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What Are Oil Heaters?

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  • Originally Written By: Shannon Kietzman
  • Revised By: Bott
  • Edited By: Niki Foster
  • Last Modified Date: 22 July 2014
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A type of convection heater, an oil heater is an alternative way to keep small areas of a home or building warm. Electricity powers a built-in heating element, which in turn heats the oil kept inside hollow columns of the device. As the hot oil travels around the columns, heat is conducted outside of the heater and into the surrounding area. Many people choose to use a heater that runs on oil over gas due to the safety hazards that natural gas may cause, even though such heaters tend to be more expensive to purchase and run than gas heaters. Such heat sources can be purchased on the Internet, from most major home improvement stores, or from many discount department stores.

Characteristics

Oil heaters are typically known for their long-lasting performance. They are most often constructed of heavy-gauge steel, filled with oil, and usually have a durable, rust-free enamel finish. The metal fins of oil heaters can be welded by machine to prevent leaks, as the most prominent danger of oil heaters is the possibility of leakage. Designers of oil heaters, however, have worked through most of the original design flaws, and leakage is typically no longer an issue.

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Most oil heaters are designed to look like a radiator, radiating heat throughout the home. The device can be found in various sizes, and in most cases, the size of the device corresponds to the amount of space it can heat; often an area ranging from 50 to 144 square feet (4.6 to 13.3 square meters) can be heated by such a device, depending on its size. In addition, most have four wheels on the bottom, which makes them easier to move from room to room. The controls usually feature three heat settings, as well as an adjustable thermostat for personal comfort. Other options may include an adjustable thermostat to keep the heater operating at the desired temperature or a programmable timer.

Like radiators, oil heaters can take several minutes to completely cool off, and may remain warm to the touch until they have cooled completely. It is usually advised to keep the heaters away from furniture and walls when the device is running to help minimize the risk of starting a fire. Many also recommend unplugging the devise when it is not in use.

Fuel

Most heating units burn fuel of some type, whether it is oil or gas. In other types of heating units, fuel is burned until it evaporates, creating the continual need to purchase more when it runs low. With oil heaters, however, electricity acts as the fuel to heat the oil, which circulates through the unit when it is on, being heated as it goes. As a result, heat from the oil is released into the surrounding area until the device is turned off, at which point the oil remains, cools off, and is ready to be heated again the next time the device is turned on.

Energy Efficient Heaters

In an attempt to be more environmentally friendly, some people choose to use "waste oil heaters," which heat used oil, instead of oil that has never been used; such waste oil most often comes from cars, trucks, or other vehicles. Heating used oil instead of new oil helps aid in the reduction of pollution and is deemed to be more energy efficient. It is possible to build a heater that uses either type of oil; many companies online sell do-it-yourself kits for such projects or offer step-by-step instructions.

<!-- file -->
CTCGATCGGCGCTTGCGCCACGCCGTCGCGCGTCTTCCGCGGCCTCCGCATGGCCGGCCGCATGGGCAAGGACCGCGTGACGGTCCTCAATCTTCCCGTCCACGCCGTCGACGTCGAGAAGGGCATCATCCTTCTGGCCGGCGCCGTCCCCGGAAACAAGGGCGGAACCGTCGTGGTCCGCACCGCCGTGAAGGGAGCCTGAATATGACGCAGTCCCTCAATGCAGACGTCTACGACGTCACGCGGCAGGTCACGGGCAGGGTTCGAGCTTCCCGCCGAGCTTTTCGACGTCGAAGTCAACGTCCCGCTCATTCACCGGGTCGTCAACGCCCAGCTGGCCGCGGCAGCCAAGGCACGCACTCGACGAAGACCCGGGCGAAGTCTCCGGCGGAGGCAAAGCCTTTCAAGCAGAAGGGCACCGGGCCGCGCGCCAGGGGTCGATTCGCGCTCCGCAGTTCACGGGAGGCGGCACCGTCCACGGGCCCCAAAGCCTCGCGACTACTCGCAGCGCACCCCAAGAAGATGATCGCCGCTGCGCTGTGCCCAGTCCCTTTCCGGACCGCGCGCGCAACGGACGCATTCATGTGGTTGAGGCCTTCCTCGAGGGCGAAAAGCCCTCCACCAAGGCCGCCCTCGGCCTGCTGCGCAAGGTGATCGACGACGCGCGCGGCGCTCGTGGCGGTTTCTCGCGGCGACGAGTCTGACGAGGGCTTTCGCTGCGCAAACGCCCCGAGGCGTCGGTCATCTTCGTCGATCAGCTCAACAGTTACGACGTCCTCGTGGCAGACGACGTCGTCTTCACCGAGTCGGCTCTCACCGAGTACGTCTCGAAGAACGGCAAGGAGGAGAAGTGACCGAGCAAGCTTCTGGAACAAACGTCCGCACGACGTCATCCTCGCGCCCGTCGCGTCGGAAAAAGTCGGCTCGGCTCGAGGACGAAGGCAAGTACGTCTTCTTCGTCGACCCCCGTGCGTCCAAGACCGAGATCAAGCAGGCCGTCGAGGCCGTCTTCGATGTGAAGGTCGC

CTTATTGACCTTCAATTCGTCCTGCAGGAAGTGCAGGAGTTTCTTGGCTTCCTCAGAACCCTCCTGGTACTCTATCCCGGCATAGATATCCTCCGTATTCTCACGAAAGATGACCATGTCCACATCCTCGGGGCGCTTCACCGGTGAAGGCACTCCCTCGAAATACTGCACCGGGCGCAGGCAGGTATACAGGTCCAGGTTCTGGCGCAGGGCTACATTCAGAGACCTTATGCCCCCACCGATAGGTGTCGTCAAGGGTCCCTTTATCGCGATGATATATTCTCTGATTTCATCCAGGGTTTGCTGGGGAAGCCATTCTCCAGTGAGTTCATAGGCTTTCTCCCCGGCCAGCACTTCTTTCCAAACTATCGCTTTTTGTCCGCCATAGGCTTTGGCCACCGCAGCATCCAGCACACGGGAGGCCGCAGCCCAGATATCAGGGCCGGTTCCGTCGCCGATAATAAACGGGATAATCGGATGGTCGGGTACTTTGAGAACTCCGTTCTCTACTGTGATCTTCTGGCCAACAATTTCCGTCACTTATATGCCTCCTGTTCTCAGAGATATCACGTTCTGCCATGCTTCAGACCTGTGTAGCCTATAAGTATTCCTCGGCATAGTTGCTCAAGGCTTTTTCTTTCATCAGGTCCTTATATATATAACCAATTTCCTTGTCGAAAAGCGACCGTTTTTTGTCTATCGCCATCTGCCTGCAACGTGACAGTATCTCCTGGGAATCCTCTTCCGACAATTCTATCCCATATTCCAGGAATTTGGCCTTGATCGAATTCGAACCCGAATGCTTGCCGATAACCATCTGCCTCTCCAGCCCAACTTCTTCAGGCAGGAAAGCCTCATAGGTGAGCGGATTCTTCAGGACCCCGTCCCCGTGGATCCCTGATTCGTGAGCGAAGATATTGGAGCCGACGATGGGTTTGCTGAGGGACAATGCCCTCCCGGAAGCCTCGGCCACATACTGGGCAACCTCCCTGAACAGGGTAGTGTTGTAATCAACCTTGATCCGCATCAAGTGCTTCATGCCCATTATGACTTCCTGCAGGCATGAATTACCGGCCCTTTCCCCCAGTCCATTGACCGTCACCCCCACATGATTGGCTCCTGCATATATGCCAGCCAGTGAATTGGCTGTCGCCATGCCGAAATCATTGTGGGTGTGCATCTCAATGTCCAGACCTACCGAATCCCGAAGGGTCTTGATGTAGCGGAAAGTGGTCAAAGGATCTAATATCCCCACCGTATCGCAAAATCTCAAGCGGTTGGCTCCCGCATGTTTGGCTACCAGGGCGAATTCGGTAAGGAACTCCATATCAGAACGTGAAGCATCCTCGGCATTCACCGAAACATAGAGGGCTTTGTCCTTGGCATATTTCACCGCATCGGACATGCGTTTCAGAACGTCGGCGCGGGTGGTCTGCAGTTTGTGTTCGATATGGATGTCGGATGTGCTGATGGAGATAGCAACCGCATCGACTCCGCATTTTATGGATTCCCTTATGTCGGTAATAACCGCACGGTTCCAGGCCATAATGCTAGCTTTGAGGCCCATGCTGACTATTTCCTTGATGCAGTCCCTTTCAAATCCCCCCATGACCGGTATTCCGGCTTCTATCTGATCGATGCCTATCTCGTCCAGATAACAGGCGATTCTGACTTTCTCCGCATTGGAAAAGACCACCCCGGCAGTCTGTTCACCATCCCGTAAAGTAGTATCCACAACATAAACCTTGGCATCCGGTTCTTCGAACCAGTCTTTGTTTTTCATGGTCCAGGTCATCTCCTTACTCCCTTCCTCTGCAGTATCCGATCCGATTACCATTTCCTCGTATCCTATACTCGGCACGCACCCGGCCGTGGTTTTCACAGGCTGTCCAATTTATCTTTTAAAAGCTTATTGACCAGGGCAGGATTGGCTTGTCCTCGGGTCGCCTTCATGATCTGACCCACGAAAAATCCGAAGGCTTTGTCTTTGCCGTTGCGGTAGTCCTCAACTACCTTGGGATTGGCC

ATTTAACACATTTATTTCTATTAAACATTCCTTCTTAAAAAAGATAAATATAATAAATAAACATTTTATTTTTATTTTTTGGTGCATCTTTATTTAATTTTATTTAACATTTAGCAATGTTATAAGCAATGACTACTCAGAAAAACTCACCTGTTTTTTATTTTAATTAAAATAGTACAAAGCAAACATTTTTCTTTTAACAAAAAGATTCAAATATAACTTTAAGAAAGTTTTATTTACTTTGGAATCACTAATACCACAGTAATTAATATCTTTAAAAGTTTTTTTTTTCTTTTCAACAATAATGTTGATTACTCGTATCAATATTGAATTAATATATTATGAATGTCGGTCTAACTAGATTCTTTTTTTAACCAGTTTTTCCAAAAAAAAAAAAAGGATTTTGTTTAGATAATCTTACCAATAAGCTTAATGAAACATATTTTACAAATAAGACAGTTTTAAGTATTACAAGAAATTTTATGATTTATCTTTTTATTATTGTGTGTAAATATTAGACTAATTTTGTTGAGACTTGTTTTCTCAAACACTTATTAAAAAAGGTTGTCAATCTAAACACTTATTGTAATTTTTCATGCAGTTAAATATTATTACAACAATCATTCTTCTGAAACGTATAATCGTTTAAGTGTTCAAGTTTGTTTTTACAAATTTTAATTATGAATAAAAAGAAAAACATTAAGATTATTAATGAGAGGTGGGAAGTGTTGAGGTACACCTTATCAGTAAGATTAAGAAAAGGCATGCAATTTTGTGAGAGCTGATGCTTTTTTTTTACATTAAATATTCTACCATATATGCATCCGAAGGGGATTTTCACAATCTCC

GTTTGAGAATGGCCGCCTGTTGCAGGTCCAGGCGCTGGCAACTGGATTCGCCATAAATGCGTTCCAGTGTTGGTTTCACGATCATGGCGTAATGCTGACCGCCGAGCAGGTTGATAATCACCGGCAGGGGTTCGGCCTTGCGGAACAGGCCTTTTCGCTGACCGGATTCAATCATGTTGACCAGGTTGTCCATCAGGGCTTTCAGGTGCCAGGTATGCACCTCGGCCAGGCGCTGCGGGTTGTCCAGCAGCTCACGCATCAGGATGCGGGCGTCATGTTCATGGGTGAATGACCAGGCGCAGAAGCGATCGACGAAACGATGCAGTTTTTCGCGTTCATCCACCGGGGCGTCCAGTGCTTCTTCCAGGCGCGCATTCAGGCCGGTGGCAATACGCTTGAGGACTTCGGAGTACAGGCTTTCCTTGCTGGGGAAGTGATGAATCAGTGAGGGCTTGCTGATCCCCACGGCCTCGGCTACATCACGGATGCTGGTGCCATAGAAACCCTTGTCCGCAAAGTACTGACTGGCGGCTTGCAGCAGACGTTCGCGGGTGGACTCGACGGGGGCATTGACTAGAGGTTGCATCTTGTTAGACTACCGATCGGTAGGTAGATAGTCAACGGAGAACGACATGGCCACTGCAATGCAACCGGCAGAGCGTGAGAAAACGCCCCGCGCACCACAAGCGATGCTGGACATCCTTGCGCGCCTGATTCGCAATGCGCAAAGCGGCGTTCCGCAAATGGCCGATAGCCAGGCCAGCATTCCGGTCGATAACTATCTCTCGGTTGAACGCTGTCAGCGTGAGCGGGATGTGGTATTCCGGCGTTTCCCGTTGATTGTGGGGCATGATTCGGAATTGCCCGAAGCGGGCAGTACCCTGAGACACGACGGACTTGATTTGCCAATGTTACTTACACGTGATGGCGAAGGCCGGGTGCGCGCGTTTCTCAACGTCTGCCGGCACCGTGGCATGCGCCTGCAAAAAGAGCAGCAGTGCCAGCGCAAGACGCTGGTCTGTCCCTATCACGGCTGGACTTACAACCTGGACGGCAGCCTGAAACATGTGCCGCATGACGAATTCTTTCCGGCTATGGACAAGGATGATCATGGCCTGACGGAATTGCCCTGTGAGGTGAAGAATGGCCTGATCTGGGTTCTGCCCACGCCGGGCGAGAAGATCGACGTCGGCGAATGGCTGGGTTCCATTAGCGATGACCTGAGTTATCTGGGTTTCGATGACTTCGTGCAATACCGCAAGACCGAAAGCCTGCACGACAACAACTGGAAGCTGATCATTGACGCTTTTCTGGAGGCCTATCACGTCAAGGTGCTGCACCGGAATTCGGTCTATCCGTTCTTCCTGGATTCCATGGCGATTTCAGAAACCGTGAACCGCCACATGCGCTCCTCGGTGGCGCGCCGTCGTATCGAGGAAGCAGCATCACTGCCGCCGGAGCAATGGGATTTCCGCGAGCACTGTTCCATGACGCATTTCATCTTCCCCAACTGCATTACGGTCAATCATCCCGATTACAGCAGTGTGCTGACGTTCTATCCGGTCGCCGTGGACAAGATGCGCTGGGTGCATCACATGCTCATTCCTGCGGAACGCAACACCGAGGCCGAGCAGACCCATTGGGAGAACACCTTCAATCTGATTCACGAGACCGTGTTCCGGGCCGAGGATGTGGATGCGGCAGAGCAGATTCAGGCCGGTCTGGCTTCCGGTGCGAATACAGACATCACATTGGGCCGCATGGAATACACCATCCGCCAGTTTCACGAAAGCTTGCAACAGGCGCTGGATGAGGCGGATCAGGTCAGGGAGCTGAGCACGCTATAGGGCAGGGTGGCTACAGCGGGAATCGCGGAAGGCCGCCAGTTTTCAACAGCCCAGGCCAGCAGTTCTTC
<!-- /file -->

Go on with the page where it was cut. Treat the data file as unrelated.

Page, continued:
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Discuss this Article

anon187188
Post 4

To anon77248: Go and see your doctor - seriously.

anon77248
Post 3

I used a oil heater (radiator) for the winter. For the past week or so I have been smelling the oil in my nose everywhere i am. The smell is with me 24 hours everyday for over a week. Keeps me awake at night.

The heater has been unplugged for awhile. no one else can smell it except me. It like it's stuck in my nose. I can't go on like this its driving me nuts. It won't go away, no rest from that oil smell.

Please, if there is any way you can help me find out how i can get rid of the smell? I'm finding it so hard to function. Please help.

tellmemore
Post 2

Are there other dangers of oil filled heaters? I have a "The Incredible Heat Machine" Delonghi heater and I heard some sounds coming from it that freaked me out. Kinda like sizzling, like you would hear when heating deep frying oil when it's hot or heating up. The thing is that it's been off all day and I had just turned it on after having it off for 8 hrs. Please help coz I'm already a little paranoid about space heaters but I also don't want to freeze tonight (it's like 8oC right now). Thanks

pfiddle
Post 1

I've collected about a barrel of waste vegetable oil and have filtered it (TIP; through the legs of old jeans!!) but now I want to fire it up in a home-made burner that will in turn sit in an old water' heater-coil from a high pressure hosing unit.

Anybody got any real ideas as to how to get to burn. I've tried soaking an asbestos (sort-of) wick and tried to superheat it as it dribbles out of a flattened copper pipe that it might work as a "flame-thrower" but it won't burn well enough or stable enough to be safe.

All serious answers welcome.

Peter

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